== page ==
WEF: Global Gender Gap Report 2018

WEF: Global Gender Gap Report 2018

Last month, the World Economic Forum released its 13th Global Gender Gap Report, providing comprehensive quantitative and qualitative analysis of the Global Gender Gap Index, a tool created by the World Economic Forum in 2006 to identify and track gender imbalance over time and across countries.

The report measures 169 countries across 4 thematic divisions in order to rank them in terms of gender parity, which is measured on a scale of 0 (disparity) to 1 (parity).

Key findings from 2018:

  • Globally, the average, population-weighted, distance completed to parity is at 68.0%, which is a marginal improvement over last year, and projecting current trends, the overall global gender gap will close in 108 years (across the 106 countries covered since the first edition of the report).
  • Across the 149 countries assessed, there are just 17 that currently have women as heads of state.
  • Based on collaboration with LinkedIn, we find that only 22% of AI professionals globally are female, compared to 78% who are male. This accounts for a gender gap of 72%, which has not shown any signs of improvement thus far.
  • The most challenging gender gaps to close are the economic and political empowerment dimensions, which will take 202 and 107 years to close respectively.
  • The most gender-equal country to date is Iceland. It has closed over 85% of its overall gender gap. Iceland is followed by Norway (83.5%), Sweden and Finland (82.2%). Denmark is currently ranked at 13th (78%).
  • The overall global gender gap will close in 61 years in Western Europe, 70 years in South Asia, 74 years in Latin America and the Caribbean, 135 years in Sub-Saharan Africa, 124 years in Eastern Europe and Central Asia, 153 years in the Middle East and North Africa, 171 years in East Asia and the Pacific, and 165 years in North America.

In summary, the gender gap has reduced slightly in 2018, but the declining representation of women in politics and stagnation in the proportion of women in the workplace mean that any improvements are minimal. ‘Economic Opportunity’ was the only area that narrowed the gender gap, largely due to the reduction of the pay gap (51%) and increase in the number of women in leadership roles (34%).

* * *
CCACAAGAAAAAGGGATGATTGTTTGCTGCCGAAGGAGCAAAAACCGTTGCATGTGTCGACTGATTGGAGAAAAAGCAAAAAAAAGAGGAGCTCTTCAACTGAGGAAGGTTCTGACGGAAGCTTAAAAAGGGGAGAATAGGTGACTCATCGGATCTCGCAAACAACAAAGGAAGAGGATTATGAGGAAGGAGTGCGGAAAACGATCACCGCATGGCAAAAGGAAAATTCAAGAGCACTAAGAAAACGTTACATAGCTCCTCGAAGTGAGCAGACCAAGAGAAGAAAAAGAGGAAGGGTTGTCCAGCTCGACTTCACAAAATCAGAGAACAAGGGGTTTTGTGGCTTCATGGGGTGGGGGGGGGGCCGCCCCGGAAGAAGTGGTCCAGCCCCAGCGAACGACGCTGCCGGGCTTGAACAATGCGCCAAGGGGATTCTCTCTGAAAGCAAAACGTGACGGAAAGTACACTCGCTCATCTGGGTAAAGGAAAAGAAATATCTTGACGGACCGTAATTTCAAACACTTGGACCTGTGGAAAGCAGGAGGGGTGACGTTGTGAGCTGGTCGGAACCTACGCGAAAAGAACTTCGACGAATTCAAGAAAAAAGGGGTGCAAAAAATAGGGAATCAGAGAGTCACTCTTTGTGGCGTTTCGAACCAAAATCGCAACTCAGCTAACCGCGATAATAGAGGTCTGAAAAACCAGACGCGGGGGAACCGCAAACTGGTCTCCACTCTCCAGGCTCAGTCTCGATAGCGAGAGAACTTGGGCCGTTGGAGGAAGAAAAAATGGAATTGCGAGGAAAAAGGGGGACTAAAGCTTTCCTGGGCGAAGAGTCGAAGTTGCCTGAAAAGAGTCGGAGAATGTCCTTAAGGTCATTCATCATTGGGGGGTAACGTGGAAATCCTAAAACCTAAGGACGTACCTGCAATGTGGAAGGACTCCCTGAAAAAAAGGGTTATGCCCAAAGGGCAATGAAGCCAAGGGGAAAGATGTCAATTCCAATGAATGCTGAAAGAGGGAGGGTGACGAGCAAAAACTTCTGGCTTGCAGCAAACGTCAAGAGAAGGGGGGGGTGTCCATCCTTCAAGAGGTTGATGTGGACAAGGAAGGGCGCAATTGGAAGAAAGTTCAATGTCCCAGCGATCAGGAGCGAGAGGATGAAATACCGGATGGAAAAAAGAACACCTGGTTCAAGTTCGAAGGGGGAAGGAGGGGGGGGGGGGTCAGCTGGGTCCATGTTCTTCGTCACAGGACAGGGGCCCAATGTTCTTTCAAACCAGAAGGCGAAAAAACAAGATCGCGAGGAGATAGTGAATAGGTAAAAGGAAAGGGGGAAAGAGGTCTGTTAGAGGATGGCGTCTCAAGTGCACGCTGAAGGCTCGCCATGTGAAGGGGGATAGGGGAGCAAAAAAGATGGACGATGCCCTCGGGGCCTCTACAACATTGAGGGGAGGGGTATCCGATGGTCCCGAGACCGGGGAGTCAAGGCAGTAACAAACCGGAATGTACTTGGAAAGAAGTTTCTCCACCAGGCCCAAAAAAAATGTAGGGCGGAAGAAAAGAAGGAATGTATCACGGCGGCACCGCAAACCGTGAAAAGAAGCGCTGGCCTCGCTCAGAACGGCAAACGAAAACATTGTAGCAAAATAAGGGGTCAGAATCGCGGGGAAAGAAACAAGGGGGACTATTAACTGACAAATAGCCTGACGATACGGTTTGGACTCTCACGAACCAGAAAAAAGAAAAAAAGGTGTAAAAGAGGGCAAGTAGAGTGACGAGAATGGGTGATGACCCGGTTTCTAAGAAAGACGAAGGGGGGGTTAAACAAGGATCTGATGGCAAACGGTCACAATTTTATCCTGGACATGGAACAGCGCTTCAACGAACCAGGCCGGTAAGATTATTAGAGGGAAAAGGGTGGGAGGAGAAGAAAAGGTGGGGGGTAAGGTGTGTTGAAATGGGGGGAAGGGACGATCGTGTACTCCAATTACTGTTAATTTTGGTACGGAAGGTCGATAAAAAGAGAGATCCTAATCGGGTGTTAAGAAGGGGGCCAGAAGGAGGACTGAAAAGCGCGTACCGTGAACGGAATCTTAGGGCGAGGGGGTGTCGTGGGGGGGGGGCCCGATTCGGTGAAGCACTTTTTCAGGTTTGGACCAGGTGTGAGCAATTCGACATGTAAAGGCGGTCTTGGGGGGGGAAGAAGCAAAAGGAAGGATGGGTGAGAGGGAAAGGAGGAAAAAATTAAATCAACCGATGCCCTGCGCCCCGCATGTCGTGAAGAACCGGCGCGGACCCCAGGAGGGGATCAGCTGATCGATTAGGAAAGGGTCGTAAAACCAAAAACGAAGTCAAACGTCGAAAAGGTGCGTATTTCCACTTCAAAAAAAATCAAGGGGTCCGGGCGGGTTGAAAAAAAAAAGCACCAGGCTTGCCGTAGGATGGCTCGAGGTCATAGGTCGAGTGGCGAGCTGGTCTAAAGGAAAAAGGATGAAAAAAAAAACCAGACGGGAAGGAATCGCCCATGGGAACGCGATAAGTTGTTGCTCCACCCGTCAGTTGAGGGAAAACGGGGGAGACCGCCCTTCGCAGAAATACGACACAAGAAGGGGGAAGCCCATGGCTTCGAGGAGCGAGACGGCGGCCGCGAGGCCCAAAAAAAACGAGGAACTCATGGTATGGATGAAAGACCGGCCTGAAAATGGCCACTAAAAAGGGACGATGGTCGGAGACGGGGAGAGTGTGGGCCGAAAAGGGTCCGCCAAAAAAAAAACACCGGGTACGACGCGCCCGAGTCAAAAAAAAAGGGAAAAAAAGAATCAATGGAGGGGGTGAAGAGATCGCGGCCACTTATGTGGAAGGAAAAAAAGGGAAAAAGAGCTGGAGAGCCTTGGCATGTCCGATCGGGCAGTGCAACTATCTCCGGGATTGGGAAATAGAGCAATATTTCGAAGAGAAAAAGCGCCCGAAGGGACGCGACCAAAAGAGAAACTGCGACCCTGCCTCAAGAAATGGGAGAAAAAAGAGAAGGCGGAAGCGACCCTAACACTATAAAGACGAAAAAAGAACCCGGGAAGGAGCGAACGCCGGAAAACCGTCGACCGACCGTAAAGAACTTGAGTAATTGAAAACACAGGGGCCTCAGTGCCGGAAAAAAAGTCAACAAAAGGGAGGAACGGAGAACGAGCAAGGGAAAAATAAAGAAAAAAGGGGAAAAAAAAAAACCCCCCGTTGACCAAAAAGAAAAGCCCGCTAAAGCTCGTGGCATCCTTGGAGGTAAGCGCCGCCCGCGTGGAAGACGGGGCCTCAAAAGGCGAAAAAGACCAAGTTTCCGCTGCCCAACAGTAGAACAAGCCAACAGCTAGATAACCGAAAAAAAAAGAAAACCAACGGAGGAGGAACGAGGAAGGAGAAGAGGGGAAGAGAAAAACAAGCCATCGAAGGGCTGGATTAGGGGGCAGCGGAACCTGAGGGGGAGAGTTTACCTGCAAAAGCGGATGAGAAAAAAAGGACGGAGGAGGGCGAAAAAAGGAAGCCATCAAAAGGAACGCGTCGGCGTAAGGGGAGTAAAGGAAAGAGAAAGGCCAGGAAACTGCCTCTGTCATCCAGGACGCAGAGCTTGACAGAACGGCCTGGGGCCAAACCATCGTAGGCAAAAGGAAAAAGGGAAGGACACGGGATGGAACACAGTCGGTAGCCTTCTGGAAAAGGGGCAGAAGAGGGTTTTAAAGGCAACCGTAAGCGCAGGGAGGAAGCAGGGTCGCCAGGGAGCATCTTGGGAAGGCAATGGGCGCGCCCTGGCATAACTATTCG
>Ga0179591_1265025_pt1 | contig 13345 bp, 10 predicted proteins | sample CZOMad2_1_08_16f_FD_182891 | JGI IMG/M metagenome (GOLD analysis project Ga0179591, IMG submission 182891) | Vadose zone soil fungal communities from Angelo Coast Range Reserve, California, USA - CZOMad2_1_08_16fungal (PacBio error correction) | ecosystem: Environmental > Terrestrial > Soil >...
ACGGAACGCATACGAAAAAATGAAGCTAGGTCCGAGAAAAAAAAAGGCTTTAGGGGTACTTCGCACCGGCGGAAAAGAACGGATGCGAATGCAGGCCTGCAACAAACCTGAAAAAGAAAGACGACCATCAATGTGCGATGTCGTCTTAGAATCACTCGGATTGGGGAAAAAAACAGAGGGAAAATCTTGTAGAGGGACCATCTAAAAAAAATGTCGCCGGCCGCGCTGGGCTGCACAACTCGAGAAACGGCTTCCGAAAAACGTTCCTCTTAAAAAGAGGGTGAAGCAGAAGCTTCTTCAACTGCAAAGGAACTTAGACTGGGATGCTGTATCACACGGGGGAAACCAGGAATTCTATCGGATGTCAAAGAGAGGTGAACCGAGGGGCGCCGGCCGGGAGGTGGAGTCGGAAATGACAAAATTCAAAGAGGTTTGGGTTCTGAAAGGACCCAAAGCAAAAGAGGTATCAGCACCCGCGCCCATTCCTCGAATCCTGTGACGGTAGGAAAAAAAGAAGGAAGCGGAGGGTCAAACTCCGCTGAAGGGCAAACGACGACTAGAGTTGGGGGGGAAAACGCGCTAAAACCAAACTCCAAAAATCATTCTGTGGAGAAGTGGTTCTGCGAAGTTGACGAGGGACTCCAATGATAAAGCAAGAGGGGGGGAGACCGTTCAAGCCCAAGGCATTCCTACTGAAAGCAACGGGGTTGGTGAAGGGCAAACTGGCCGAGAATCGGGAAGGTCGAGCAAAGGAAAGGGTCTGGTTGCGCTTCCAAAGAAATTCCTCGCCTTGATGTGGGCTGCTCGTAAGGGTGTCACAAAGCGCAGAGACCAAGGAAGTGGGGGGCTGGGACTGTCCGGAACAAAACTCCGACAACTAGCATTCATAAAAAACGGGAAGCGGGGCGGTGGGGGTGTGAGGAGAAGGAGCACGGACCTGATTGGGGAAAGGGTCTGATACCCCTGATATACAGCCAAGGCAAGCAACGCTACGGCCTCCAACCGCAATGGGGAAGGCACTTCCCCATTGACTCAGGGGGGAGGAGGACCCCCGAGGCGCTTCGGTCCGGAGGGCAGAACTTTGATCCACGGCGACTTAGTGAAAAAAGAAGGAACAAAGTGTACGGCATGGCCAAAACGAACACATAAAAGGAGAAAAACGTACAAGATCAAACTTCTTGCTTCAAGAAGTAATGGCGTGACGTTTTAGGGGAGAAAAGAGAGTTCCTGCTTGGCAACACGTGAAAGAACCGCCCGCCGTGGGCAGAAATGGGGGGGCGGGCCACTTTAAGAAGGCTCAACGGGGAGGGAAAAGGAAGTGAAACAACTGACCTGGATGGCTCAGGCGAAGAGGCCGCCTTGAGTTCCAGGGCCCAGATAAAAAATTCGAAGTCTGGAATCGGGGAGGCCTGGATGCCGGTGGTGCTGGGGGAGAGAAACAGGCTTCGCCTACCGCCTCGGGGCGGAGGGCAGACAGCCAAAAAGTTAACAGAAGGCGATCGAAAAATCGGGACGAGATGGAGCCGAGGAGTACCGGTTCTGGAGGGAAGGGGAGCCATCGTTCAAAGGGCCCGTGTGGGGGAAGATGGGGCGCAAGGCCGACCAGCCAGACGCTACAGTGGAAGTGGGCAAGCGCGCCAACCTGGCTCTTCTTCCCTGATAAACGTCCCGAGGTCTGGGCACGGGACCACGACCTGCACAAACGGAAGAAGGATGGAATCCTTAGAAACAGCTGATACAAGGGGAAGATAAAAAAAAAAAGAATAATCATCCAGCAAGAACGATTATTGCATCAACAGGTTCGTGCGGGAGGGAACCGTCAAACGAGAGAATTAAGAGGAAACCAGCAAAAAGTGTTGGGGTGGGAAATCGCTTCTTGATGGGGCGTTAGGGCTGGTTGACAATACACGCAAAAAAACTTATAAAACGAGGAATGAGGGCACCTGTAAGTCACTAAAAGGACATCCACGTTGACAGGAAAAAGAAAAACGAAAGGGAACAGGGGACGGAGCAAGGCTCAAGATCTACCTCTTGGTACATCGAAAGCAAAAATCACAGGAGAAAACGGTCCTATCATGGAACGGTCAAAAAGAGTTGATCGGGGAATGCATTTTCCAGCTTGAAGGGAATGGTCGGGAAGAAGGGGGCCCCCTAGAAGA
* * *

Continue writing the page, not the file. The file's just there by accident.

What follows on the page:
The data suggests that women are participating less in the workforce, perhaps due to automation disproportionately replacing jobs traditionally carried out by women, while traditionally male STEM jobs are increasing. Another possible option is that the lack of infrastructure for childcare and eldercare prevents women re-entering the workforce.

This year, the WEF drew attention to the glaring disparity in the field of AI, where women represent only 22% of the workforce, a gap 3 x larger than other industry talent pipelines. Proactive measures are vital in these male-dominated industries that will dominate the future of work. Furthermore, slimming the gender gap will also have positive economic ramifications for businesses in the long term, given that diverse companies perform better.

The economies that will succeed in the Fourth Industrial Revolution will be those that are best able to harness all their available talent. Proactive measures that support gender parity and social inclusion and address historical imbalances are therefore essential for the health of the global economy as well as for the good of society as a whole

Klaus Schwab, Founder and Executive Chairman of the World Economic Forum.

Source: http://reports.weforum.org/global-gender-gap-report-2018/

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